Podcast #28: Bruce Holland Rogers

Podcast #28 is now available for download here.

This is part 2 of a two-part podcast. You can find part 1 in Podcast #27. In his guest lecture at Odyssey 2003, Bruce Holland Rogers discussed narrative theory and the importance of structure. Structure can provide a story with unity and can give an author direction. In this podcast, Bruce explains his own use of structure in flash fiction and continues his fascinating list of various structures that can work well for short stories and very well for short shorts. These include the story in which a character has an epiphany; the ethnographic story; the story that parodies a familiar short document; the story of a character interacting with another and changing direction; the story that’s like a picture that can be interpreted in two ways; the traditional story that is compressed; the story of thesis, antithesis, synthesis; the ellipsis that relies on the reader’s knowledge of the form, so he can fill in what’s missing; the suspense story predicated upon unusual attitudes or activities that puzzle the reader; the logical progression from an absurd premise; the story in which the thing that never happens, happens this one time; and the story that subverts an expected strategy or structure. Bruce discusses the requirements and goals of these various structures and provides examples from his own work.

Bruce Holland RogersBruce Holland Rogers has a home base in Eugene, Oregon, the tie-dye capital of the world. His fiction is all over the literary map. Some of it is SF, some is fantasy, some is literary. He has written mysteries, experimental fiction, and work that’s hard to label.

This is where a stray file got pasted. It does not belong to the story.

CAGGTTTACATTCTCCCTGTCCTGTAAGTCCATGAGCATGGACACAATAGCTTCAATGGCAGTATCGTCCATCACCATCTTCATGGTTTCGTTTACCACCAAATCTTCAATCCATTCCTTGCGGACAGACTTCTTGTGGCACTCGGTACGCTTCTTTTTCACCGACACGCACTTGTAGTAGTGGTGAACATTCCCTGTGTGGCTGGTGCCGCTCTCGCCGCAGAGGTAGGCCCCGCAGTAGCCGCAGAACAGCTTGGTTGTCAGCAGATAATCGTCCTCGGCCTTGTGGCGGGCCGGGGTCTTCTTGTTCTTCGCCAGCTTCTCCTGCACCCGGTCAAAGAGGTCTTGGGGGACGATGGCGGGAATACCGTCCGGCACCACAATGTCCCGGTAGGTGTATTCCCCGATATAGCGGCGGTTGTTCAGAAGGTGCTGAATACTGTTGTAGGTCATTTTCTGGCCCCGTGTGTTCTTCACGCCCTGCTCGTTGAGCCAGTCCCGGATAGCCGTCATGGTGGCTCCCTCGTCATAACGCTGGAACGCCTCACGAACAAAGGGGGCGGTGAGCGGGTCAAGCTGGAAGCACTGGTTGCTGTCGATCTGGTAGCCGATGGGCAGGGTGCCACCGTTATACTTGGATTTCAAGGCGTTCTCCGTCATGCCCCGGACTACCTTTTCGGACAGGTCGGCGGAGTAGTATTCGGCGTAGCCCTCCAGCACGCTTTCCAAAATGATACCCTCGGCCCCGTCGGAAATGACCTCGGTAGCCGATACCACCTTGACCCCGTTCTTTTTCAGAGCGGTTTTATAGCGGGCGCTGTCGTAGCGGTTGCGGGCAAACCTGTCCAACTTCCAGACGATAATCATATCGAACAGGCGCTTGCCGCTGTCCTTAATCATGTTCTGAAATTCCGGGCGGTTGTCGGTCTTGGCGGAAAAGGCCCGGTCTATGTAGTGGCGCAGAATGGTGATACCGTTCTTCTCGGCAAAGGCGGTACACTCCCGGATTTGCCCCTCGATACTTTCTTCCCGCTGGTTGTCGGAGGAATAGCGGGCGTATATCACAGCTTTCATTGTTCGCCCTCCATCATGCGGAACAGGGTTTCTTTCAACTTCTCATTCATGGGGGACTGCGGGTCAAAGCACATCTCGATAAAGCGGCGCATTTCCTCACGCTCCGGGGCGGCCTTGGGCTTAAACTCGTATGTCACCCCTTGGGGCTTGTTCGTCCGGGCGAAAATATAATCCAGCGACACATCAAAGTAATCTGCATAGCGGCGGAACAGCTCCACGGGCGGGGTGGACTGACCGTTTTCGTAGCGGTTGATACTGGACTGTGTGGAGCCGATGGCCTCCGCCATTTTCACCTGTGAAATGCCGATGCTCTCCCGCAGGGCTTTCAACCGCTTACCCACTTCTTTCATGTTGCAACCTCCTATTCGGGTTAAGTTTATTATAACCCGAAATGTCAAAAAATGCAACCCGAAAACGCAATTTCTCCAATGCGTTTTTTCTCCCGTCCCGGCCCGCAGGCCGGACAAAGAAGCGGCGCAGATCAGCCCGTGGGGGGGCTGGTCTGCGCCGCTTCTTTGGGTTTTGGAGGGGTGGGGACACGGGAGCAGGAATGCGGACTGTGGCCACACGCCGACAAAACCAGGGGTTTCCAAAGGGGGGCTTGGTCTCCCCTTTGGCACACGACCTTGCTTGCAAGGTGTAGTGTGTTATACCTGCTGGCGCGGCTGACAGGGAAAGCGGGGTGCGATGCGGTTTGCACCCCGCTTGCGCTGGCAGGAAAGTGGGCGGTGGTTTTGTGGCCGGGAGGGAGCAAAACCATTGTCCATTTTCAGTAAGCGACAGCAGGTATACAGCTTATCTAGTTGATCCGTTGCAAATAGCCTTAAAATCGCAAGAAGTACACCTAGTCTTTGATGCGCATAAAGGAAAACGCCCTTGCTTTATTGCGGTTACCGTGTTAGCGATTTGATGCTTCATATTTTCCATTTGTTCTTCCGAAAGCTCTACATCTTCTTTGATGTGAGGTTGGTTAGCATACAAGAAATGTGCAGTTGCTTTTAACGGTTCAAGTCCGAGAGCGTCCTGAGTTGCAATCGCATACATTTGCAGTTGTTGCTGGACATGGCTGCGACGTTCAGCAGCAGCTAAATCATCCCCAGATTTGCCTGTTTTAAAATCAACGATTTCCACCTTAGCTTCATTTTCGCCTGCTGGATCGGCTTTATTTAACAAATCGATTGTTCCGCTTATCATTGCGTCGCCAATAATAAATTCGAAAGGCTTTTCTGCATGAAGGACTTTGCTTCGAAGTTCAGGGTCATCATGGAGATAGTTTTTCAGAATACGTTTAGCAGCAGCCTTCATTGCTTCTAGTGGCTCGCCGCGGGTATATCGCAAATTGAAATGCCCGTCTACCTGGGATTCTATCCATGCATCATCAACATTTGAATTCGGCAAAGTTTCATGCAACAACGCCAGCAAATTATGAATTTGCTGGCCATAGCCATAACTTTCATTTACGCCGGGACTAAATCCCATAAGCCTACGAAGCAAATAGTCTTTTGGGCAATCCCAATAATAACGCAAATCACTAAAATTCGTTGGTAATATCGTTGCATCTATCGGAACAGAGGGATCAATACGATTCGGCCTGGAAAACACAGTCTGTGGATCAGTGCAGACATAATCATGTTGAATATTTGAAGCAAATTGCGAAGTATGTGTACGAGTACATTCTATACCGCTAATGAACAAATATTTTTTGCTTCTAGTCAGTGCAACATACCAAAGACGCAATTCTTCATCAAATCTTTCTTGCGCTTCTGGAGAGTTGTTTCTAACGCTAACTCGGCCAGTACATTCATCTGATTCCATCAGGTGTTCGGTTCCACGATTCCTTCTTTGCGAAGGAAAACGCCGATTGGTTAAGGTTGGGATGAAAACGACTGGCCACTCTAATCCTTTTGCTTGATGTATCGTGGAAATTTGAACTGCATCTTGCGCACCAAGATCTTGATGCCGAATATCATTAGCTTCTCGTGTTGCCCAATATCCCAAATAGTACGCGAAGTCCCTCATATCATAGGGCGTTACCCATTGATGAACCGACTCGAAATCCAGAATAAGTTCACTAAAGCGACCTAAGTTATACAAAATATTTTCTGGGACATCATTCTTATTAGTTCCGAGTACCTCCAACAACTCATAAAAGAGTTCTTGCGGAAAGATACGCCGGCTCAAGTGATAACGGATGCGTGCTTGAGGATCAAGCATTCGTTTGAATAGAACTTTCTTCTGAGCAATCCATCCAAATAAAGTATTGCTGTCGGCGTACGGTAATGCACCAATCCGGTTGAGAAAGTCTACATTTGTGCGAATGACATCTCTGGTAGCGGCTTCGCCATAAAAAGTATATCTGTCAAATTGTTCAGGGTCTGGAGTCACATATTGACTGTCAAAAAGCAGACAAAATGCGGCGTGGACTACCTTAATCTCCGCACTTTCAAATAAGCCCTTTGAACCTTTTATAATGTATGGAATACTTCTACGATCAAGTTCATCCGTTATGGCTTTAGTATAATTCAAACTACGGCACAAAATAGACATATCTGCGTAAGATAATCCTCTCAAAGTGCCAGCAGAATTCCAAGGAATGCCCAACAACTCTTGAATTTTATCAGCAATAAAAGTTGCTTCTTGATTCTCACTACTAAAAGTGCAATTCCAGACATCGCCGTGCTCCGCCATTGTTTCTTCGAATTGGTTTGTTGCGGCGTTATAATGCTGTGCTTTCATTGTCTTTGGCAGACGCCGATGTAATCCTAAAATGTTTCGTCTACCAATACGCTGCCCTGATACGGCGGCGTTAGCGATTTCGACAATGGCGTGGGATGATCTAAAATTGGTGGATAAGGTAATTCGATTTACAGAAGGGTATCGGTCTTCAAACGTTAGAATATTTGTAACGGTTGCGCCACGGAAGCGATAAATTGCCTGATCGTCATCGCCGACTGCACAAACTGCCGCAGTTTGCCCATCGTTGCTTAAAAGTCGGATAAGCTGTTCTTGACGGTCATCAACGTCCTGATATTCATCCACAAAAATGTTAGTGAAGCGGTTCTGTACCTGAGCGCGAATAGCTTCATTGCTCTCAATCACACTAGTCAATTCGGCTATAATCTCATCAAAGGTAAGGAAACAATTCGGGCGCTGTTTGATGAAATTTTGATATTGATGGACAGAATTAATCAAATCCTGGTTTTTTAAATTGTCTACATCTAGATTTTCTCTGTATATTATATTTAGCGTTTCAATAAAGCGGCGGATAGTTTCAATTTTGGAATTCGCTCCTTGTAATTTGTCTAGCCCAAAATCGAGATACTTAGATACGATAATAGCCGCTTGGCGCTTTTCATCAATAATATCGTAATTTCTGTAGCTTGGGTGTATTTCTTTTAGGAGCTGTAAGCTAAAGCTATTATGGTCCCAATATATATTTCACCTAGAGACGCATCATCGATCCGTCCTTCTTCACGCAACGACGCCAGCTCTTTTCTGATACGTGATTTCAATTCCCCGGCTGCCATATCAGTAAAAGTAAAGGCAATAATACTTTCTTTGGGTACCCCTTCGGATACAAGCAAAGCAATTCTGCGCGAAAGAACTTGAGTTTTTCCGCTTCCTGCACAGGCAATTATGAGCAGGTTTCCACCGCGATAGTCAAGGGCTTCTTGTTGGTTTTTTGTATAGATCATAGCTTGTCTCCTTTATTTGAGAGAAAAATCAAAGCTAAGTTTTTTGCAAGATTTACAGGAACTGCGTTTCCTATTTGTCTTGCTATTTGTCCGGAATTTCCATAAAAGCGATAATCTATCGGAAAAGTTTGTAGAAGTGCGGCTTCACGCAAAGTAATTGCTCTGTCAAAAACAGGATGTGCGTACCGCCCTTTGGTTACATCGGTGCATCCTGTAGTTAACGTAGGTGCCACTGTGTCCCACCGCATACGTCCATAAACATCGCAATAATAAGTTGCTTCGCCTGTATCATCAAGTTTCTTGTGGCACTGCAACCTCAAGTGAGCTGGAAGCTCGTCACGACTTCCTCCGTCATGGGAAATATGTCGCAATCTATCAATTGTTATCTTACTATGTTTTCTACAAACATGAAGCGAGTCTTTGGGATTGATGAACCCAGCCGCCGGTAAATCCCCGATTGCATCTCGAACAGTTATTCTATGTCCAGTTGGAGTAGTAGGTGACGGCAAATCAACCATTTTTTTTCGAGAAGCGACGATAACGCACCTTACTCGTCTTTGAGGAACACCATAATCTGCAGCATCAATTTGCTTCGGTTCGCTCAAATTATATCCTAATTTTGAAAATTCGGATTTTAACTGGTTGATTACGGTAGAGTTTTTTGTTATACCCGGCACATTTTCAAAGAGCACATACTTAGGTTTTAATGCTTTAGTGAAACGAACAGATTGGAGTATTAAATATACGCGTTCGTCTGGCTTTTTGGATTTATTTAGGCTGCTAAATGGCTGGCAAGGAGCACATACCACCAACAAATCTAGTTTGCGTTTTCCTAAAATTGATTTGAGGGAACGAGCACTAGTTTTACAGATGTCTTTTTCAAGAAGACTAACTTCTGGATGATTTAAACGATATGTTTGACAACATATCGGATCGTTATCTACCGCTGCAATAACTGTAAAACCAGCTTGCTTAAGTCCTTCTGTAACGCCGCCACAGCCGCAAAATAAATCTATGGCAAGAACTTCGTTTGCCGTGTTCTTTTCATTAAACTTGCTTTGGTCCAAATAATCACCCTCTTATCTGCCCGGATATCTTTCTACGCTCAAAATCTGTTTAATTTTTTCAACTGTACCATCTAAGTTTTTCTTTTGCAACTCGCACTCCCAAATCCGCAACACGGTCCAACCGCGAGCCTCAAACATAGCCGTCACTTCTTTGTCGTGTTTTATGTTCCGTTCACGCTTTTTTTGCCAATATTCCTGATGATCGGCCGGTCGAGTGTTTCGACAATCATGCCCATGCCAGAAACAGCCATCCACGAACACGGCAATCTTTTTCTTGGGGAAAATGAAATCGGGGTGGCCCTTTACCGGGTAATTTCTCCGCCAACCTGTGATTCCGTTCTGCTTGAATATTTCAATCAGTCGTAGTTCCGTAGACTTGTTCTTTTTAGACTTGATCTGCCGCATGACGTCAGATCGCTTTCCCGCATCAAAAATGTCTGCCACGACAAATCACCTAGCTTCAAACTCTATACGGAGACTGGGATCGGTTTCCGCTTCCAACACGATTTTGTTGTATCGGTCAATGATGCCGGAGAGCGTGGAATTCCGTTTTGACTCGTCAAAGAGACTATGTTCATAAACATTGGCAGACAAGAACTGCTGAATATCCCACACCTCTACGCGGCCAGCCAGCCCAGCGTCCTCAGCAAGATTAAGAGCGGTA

For six years, Bruce wrote a column about the spiritual and psychological challenges of full-time fiction writing for Speculations magazine. Many of those columns have been collected in a book, Word Work: Surviving and Thriving as a Writer (an alternate selection of the Writers Digest Book Club). He is a motivational speaker and trains workers and managers in creativity and practical problem solving.

He has taught creative writing at the University of Colorado and the University of Illinois. Bruce has also taught non-credit courses for the University of Colorado, Carroll College, the University of Wisconsin, and the private Flatiron Fiction Workshop. He makes frequent appearances at writer’s conferences. He is currently a member of the permanent faculty at the Whidbey Writers Workshop MFA program, a low-residency program that stands alone and is not affiliated with a college or university. It is the first and so far only program of its kind. Bruce offers an annual subscription to his short stories, emailing out a story to subscribers every three weeks for a mere $10. You can find out more at www.shortshortshort.com.


For more information about Odyssey, its graduates and instructors, please visit our website at http://www.odysseyworkshop.org.

Podcast #27: Bruce Holland Rogers

Podcast #27 is now available for download here.

In his guest lecture at Odyssey 2003, Bruce Holland Rogers discussed narrative theory and the importance of structure. Structure can provide a story with unity and can give an author direction. In this podcast, Bruce explains his own use of structure and provides a fascinating list of various structures that can work very well for short stories or short shorts. These include the fable or parable, the expressionistic story, the fairy tale, and the character sketch. Bruce discusses the requirements and goals of these various structures and provides examples from his own work. This is part 1 of a two-part podcast. For more structures and examples, listen to part 2 in Podcast #28.